There’s a message in George Strait’s new album Cold Beer Conversation, and you don’t have to be Aretha Franklin to spell ‘respect.’
Strait’s album seems in some ways to be a response to the overheated political climate in this country as we head full-speed into another brutal primary season with politicians and the American public split into a record number of camps. Strait seems to be saying we’re never going to agree all the time anyway, and yet, there’s still enough room here for each of us to do our own thing as long as we all have respect for each other. And, besides, there’s no debate or conversation that can’t be enhanced by having a few ice cold brews within arm’s reach.
That’s not to say that Strait doesn’t allude to some of the hot topics of the day, but he’s never been one to be overtly political on or off record. He’s downright reclusive for a star of his magnitude, and he’s managed to carve out a very private personal life in part by not being the kind of star who injects himself into political controversies or maintaining a constant presence on social media and weighing in on political firestorms. He’s certainly got the platform to do it. It’s just not Strait’s style to intrude in anyone else’s business.
So even when the album tiptoes up to a politically-charged topic like global warming, it ends up taking a big Texas two-step around it. That works just fine for the honky-tonk crowd that just came in to dance, but it doesn’t mean there isn’t still an important message to be gleaned from Strait’s lyrics. The album may not seek to give us the answers to the weighty political issues of the day, but it does work overtime to convey the message that how we deal with the questions when they come up and how we discuss them with each other is important.
Cold beer conversations … just a couple old boys, a little time well-wasted …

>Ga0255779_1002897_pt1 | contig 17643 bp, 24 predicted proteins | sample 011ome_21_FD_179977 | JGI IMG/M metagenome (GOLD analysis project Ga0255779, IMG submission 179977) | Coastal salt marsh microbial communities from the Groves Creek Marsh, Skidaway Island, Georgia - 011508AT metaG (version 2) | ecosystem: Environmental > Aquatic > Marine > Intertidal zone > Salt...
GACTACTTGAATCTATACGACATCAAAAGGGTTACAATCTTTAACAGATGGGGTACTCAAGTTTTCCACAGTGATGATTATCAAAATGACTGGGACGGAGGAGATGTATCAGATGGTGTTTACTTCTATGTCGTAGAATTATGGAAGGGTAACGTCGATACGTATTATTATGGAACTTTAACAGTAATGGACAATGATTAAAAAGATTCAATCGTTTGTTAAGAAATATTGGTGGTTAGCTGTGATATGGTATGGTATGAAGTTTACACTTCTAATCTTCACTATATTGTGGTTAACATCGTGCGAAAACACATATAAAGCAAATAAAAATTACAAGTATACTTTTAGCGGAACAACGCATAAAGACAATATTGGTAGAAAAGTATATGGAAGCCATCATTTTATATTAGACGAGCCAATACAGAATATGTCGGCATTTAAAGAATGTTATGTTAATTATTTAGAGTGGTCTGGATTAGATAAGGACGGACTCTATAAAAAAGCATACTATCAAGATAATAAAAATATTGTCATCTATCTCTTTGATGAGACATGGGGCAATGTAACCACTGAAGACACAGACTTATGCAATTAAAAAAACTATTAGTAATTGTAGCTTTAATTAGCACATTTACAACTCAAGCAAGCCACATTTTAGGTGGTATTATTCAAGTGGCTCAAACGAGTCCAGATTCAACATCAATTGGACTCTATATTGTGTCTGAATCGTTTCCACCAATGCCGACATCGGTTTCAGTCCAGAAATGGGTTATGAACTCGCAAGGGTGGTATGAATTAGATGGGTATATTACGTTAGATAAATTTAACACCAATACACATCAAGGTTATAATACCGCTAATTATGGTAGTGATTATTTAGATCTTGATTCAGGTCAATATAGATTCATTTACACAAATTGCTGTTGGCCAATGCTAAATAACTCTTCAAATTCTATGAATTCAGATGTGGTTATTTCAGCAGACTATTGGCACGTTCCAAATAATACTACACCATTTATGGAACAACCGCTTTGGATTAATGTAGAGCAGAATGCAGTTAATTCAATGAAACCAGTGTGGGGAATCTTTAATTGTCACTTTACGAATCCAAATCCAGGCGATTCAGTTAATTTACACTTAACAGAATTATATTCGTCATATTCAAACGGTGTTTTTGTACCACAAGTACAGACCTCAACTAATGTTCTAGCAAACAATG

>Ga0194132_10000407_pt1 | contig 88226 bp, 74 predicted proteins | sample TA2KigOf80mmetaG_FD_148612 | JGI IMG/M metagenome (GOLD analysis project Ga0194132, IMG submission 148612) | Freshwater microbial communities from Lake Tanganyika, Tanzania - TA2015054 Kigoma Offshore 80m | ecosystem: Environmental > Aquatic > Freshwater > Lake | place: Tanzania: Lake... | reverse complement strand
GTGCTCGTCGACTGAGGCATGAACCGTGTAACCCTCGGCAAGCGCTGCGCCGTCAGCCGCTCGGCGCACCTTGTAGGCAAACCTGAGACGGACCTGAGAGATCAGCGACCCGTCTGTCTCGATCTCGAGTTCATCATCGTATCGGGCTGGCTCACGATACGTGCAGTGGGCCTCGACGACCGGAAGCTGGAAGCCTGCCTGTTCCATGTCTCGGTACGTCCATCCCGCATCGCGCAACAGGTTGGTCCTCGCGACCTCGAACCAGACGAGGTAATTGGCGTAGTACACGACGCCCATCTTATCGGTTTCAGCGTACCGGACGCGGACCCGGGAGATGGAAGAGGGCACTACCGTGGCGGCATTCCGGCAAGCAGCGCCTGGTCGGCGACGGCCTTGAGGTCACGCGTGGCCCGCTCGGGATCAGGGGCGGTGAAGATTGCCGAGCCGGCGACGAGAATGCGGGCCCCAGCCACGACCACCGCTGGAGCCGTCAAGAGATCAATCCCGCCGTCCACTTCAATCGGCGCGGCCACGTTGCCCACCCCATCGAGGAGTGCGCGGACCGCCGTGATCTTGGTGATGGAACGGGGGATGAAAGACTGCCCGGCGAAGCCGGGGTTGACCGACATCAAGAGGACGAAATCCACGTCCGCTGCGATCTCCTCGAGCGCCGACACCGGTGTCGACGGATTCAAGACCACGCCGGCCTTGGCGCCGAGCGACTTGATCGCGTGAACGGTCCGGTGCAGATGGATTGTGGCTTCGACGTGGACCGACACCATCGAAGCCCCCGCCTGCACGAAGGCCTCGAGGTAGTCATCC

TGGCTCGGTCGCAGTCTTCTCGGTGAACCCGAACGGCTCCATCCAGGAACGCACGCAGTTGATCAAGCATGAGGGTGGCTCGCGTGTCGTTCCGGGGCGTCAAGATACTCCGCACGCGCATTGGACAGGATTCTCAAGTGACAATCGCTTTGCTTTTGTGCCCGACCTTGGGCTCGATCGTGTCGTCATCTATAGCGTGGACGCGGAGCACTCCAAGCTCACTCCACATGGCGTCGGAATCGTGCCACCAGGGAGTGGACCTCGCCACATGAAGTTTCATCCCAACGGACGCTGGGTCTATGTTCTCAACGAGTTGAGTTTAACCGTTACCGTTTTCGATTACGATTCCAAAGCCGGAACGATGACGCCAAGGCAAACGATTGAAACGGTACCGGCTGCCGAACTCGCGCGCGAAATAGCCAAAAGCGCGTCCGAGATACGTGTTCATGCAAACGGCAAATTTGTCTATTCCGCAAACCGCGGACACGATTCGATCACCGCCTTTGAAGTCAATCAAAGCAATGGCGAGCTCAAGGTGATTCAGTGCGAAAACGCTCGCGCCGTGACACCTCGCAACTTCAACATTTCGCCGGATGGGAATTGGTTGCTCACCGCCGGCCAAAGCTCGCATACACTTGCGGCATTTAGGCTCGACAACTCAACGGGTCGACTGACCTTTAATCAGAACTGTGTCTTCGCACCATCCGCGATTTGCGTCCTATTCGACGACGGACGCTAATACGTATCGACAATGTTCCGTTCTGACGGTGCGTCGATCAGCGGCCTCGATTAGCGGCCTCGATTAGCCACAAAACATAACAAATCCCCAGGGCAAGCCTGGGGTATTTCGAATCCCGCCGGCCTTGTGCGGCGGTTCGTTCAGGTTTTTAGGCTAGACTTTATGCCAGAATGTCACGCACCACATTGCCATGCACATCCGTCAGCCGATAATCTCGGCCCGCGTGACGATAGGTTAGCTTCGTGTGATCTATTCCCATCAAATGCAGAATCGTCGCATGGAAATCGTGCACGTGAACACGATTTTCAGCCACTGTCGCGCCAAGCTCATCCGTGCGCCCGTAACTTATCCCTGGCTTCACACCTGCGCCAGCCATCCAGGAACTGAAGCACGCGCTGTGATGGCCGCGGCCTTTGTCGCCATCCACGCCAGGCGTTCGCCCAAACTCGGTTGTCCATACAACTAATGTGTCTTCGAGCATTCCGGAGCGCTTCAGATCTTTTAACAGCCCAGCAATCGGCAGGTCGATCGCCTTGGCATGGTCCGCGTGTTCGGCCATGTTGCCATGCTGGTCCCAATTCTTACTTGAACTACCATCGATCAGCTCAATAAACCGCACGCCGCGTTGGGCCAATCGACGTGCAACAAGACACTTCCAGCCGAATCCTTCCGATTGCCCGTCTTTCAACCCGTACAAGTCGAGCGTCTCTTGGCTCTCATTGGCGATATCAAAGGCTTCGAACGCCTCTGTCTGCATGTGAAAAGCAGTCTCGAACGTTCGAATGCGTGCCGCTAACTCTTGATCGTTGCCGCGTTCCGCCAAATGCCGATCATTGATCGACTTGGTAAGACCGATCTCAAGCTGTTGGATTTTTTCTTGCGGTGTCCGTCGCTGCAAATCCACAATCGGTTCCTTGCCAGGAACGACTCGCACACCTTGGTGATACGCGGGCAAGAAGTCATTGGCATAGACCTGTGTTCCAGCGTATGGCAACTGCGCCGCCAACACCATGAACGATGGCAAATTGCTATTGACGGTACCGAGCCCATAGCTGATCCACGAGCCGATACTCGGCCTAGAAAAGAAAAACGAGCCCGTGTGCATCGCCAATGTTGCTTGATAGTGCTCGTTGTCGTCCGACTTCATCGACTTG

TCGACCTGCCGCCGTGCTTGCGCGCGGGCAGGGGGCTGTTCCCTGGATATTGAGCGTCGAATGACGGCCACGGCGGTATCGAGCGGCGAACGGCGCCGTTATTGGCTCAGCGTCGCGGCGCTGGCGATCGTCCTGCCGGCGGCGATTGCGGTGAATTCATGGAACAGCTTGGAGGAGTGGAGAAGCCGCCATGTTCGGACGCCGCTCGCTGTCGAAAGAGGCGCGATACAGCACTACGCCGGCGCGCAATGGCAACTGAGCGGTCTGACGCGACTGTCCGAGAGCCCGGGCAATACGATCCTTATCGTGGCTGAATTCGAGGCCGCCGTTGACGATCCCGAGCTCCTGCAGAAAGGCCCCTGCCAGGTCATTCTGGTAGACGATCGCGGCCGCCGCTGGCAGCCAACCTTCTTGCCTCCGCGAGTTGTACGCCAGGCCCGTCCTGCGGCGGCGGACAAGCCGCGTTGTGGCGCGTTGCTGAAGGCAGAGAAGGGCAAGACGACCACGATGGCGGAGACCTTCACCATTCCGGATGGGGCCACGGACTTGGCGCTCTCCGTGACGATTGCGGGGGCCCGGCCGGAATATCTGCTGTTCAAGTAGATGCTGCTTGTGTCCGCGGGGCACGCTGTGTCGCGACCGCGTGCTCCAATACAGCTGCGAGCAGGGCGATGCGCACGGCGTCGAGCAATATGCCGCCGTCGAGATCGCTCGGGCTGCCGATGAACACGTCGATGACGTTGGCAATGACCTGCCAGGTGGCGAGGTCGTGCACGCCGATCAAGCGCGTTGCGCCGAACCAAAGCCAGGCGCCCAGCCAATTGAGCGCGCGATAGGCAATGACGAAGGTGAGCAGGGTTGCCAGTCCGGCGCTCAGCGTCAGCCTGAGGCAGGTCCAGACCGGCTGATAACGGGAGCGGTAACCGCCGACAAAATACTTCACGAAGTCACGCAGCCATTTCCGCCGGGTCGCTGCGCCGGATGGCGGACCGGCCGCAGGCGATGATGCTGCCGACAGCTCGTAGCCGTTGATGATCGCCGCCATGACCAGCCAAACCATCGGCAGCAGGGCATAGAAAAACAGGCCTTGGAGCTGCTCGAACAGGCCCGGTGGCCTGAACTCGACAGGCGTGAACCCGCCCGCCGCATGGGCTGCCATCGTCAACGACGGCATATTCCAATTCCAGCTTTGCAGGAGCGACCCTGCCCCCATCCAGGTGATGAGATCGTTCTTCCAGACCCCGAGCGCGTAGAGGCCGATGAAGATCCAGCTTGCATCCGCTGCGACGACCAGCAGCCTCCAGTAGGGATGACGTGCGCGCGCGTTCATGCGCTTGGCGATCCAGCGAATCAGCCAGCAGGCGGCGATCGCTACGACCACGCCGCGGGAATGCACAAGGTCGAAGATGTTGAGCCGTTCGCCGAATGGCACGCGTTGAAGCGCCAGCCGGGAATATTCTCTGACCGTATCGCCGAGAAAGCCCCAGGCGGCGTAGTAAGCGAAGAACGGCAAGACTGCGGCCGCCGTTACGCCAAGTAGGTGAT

George Strait’s “Cold Beer Conversation”
It’s there in the title track “Cold Beer Conversation” as two country boys enjoy a few cold ones talking about life, talking about girls and just trying to figure it all out. Nobody’s worked up getting drunk and looking for a fight. And the message is there again in the heart of the album in back-to-back tracks. Track 7’s “It Takes All Kinds” might not be an outright endorsement of diversity as the different kinds of people it deals with – for example, top-lip dippers vs. bottom-lip dippers – aren’t exactly the divided masses that usually get the most lip service in today’s media. But Strait has been the master of subtlety now for years, and the playful mood of the song still manages to deliver a message of tolerance (“that’s what makes this world go ’round, you keep doing your thing, I’m doing mine right now”) that manages to make a bigger point.
That’s followed by Track 8 which opens with the lines “weatherman says ‘it’s 105’ … is it global warming, I’m trying to decide.” Ultimately, we have no idea what conclusion Strait draws on the subject because, either way, 105 degrees is pretty damn hot. Which means it’s also a perfect opportunity to crack open another pop-top while you “Stop and Drink.” Overthinking and overdrinking may both kill a few brain cells, but Strait isn’t afraid to point out that it’s still a choice. And one is an ice-cold, refreshing antidote to the other.
I believe in God even when He’s silent … I believe in the sun even when it isn’t shining … I believe in good luck even when the dealer don’t deal it …
George Strait’s “Even When I Can’t Feel It”